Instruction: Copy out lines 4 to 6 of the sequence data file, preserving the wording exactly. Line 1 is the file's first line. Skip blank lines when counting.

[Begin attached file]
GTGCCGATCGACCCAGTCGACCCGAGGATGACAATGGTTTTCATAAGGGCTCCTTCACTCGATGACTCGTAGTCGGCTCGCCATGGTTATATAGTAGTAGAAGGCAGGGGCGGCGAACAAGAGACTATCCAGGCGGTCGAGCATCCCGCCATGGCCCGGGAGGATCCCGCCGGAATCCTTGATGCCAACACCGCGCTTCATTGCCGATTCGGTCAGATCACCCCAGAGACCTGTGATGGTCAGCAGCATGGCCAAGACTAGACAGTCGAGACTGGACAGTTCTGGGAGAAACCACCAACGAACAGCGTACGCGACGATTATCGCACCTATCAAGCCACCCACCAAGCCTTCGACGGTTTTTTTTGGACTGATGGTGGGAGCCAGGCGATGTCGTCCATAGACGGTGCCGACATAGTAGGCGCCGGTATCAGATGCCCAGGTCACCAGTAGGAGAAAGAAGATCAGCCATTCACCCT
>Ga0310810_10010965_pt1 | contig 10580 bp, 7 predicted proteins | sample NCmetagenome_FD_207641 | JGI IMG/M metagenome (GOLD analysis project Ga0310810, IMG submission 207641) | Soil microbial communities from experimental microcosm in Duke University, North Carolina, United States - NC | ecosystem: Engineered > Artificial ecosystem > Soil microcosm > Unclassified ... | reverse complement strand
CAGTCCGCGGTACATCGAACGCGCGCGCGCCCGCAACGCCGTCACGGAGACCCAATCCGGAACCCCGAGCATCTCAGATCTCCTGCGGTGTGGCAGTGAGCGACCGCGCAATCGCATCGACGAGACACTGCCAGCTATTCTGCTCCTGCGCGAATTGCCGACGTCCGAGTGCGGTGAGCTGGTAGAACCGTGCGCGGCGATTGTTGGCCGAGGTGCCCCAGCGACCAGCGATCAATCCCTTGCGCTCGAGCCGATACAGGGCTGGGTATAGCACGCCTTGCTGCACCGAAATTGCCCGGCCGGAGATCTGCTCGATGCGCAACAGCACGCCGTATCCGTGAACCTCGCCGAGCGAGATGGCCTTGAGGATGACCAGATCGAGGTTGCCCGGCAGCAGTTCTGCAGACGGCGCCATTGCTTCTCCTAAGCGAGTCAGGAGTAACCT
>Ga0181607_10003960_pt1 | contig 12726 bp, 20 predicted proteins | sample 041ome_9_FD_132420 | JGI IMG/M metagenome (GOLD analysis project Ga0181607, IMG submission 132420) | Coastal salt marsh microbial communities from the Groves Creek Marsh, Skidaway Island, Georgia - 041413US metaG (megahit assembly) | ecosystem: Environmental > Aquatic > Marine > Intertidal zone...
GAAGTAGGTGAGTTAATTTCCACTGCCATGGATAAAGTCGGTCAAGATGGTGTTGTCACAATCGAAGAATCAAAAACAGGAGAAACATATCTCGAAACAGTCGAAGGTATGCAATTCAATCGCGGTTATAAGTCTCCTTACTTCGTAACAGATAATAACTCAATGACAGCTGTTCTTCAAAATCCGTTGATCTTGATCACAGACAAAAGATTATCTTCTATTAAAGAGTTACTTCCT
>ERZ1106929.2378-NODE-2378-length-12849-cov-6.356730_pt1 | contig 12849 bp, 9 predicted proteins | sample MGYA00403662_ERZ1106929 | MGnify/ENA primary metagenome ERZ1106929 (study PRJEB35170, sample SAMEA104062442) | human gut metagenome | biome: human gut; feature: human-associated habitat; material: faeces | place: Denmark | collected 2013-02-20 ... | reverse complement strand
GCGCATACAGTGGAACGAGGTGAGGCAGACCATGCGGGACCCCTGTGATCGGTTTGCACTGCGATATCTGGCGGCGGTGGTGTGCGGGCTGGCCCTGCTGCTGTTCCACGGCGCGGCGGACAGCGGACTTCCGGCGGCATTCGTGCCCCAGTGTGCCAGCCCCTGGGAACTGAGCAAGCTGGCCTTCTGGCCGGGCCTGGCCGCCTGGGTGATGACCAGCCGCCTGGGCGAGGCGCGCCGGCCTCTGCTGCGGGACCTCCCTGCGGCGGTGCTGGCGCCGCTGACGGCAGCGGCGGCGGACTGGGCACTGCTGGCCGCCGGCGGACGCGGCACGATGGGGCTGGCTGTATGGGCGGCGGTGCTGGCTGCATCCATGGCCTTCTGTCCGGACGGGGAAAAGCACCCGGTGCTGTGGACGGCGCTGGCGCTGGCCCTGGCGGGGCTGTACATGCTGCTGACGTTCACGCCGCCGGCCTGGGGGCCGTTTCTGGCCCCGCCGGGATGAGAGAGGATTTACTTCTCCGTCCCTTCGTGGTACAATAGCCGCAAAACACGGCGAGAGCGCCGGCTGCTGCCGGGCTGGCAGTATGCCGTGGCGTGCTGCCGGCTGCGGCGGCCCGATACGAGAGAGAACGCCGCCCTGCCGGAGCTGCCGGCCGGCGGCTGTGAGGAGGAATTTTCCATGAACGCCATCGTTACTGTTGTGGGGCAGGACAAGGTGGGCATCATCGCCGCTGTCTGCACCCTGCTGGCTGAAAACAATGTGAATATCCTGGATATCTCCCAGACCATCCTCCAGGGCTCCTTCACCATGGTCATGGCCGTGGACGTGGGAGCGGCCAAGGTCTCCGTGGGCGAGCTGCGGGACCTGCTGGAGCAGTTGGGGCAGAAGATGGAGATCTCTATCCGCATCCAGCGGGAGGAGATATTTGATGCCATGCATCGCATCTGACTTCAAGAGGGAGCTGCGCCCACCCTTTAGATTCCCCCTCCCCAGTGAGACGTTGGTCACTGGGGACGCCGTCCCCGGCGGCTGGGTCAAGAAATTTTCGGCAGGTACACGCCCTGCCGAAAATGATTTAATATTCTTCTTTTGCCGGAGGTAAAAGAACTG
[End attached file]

>Ga0181607_10003960_pt1 | contig 12726 bp, 20 predicted proteins | sample 041ome_9_FD_132420 | JGI IMG/M metagenome (GOLD analysis project Ga0181607, IMG submission 132420) | Coastal salt marsh microbial communities from the Groves Creek Marsh, Skidaway Island, Georgia - 041413US metaG (megahit assembly) | ecosystem: Environmental > Aquatic > Marine > Intertidal zone...
GAAGTAGGTGAGTTAATTTCCACTGCCATGGATAAAGTCGGTCAAGATGGTGTTGTCACAATCGAAGAATCAAAAACAGGAGAAACATATCTCGAAACAGTCGAAGGTATGCAATTCAATCGCGGTTATAAGTCTCCTTACTTCGTAACAGATAATAACTCAATGACAGCTGTTCTTCAAAATCCGTTGATCTTGATCACAGACAAAAGATTATCTTCTATTAAAGAGTTACTTCCT
>ERZ1106929.2378-NODE-2378-length-12849-cov-6.356730_pt1 | contig 12849 bp, 9 predicted proteins | sample MGYA00403662_ERZ1106929 | MGnify/ENA primary metagenome ERZ1106929 (study PRJEB35170, sample SAMEA104062442) | human gut metagenome | biome: human gut; feature: human-associated habitat; material: faeces | place: Denmark | collected 2013-02-20 ... | reverse complement strand